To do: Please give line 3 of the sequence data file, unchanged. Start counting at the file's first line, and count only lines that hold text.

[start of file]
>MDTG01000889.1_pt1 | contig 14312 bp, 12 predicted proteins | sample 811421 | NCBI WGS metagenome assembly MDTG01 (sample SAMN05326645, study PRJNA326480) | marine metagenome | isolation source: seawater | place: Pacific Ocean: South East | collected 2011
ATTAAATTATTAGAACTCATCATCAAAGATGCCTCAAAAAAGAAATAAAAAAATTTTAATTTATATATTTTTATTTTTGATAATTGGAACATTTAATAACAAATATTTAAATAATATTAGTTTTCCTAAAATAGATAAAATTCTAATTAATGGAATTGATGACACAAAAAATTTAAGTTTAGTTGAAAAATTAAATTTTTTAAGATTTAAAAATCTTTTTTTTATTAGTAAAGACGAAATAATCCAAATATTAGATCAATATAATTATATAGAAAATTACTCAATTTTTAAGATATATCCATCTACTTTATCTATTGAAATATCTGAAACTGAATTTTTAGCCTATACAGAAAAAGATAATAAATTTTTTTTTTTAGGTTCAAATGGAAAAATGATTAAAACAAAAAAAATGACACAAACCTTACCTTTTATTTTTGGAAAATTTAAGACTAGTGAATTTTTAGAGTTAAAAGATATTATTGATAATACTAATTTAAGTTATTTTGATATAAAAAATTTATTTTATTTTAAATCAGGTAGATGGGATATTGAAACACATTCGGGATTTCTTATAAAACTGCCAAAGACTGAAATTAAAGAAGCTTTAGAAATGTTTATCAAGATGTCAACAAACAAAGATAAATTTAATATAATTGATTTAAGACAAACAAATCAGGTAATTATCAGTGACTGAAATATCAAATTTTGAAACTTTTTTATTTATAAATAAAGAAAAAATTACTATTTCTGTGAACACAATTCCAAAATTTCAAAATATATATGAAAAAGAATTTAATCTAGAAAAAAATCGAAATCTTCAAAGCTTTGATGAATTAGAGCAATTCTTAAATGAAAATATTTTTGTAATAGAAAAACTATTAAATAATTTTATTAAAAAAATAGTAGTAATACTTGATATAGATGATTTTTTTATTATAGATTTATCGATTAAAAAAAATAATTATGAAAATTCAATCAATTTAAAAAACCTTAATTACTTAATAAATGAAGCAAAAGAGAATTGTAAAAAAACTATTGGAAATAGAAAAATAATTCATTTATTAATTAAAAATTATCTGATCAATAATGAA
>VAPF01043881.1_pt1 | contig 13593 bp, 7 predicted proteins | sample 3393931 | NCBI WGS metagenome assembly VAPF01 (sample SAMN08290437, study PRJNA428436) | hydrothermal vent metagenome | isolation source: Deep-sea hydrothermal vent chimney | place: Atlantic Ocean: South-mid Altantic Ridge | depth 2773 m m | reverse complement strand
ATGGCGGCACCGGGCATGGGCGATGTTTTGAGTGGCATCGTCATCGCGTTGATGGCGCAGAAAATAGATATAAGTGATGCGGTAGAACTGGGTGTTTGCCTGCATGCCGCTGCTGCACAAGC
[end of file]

>VAPF01043881.1_pt1 | contig 13593 bp, 7 predicted proteins | sample 3393931 | NCBI WGS metagenome assembly VAPF01 (sample SAMN08290437, study PRJNA428436) | hydrothermal vent metagenome | isolation source: Deep-sea hydrothermal vent chimney | place: Atlantic Ocean: South-mid Altantic Ridge | depth 2773 m m | reverse complement strand